Tag: Tristan McCallister

A New Age of Community Oriented Policing

by: Tristan McCallister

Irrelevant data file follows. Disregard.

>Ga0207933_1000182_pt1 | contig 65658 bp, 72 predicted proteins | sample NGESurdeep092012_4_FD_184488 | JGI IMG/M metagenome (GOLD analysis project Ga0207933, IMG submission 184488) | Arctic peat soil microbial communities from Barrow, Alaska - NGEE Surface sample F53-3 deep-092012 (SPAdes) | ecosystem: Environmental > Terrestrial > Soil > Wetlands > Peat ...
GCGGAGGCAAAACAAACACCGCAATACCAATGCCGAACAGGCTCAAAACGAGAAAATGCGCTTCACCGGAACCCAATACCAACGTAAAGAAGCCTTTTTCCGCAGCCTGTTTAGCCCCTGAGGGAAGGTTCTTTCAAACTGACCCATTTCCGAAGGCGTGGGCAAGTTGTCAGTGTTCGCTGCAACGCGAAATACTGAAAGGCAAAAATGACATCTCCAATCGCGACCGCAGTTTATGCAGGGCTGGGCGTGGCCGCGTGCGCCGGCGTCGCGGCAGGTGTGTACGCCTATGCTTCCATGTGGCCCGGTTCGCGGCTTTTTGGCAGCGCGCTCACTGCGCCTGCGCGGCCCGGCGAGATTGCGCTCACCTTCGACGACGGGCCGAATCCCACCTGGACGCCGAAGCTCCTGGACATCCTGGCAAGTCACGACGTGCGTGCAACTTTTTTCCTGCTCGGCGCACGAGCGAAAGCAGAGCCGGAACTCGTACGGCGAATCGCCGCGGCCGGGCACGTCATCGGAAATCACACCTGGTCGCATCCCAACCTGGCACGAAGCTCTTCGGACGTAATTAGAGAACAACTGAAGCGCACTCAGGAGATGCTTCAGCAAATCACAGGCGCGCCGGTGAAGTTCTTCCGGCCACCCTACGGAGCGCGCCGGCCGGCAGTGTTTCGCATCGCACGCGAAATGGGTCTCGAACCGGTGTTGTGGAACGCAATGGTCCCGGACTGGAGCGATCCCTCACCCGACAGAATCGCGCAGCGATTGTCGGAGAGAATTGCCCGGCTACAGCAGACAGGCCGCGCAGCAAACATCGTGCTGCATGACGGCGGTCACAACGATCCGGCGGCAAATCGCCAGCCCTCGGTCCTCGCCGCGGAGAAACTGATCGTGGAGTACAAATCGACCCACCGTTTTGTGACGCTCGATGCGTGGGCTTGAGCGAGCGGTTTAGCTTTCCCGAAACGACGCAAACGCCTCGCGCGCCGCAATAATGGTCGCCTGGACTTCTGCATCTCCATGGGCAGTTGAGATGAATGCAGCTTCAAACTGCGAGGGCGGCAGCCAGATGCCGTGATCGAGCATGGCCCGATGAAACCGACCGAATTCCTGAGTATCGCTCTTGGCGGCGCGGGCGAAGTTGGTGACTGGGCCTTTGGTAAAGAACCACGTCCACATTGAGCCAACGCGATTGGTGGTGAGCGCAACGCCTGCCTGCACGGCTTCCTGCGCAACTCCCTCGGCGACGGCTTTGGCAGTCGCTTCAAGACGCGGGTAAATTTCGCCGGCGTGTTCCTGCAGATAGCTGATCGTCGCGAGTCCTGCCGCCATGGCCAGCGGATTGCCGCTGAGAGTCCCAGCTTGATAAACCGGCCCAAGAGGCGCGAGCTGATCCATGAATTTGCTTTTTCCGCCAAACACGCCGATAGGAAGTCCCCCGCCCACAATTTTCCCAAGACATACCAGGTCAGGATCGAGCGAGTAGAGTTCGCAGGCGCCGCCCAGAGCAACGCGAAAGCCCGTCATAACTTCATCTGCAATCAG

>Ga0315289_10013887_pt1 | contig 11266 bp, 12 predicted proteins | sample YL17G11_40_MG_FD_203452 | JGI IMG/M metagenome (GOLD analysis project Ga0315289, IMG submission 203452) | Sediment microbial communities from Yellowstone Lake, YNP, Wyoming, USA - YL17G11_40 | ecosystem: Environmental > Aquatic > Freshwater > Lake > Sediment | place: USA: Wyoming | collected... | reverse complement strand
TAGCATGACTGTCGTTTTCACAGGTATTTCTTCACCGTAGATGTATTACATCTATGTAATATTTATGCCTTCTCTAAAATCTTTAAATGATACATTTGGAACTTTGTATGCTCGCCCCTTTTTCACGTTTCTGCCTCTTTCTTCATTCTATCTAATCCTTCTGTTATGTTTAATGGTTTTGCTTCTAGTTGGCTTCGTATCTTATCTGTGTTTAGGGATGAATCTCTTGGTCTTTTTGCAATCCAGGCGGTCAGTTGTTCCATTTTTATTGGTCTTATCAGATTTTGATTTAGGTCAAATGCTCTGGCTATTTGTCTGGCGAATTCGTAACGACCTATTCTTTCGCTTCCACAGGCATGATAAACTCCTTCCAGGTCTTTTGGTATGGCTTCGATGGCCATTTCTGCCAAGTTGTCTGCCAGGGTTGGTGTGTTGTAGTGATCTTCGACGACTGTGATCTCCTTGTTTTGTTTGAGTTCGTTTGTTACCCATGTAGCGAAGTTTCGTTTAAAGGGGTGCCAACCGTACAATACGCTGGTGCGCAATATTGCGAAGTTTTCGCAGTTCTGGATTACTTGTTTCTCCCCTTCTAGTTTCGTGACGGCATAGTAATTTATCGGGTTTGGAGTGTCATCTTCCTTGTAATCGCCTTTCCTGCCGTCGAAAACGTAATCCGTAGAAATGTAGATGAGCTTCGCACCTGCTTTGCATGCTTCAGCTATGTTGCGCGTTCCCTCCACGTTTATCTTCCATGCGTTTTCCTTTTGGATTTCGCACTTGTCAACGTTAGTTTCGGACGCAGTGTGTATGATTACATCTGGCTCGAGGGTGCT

Policing in America has obviously come under extremely hot water recently as protests and demonstrations raged throughout the summer and in the later months of 2020. Police distrust has skyrocketed and officers have begun to leave departments across the country at alarming rates.  According to Fort Worth Police Officer Association President Manny Ramirez there was a 60% drop in the number of applications to police departments nationally.  (Rozier, 2020) Due to these events, policing is becoming increasingly dangerous, as of July 13, 2020 there was a ”28% jump in felonious officer deaths.” (Hutchinson, 2020). So it is important to note that while there is much need for reform, police don’t really have much reason to flow with public opinion, because public opinion largely doesn’t seem to fall on their side.  Looking back at the general flow of police history from the political model, to the reform model to what is seen today in community oriented policing, the development of COP during the reform era of the 60s devalued the legalistic idea of crime control.  In turn this prompted citizens and police to “develop new strategies and methods to respond to crime and order-maintenance problems.” The professionalization of police seen in this period also went hand in hand with the development of police unions in the 1960s. (Novak, Cordner, Smith, & Roberg, 2009) Perhaps the reforms of 40-60 years ago did not go far enough, or perhaps it is time to update policing to the trends of increasing mental health issues, the decriminalization of drugs, sex crimes and other order-maintence crimes.  So, there is potential for a new much needed era of police reform and it appears America may be entering it, if not in its full swing currently. There are thousands of reforms that can transform American policing and many involve revolutionizing training or education or use of force policies, etc.   Changes in training and education are vital steps for any changing profession and they are reforms that have been made in policing before, and perhaps need to be made again.  But, the promotion of a nationally mandated use of force database, transparency encouraging civilian review boards, and safe alternative crisis intervention teams for the mentally ill are reforms that have never really been instituted before recently and they work to address the problems of accountability, transparency, and safety.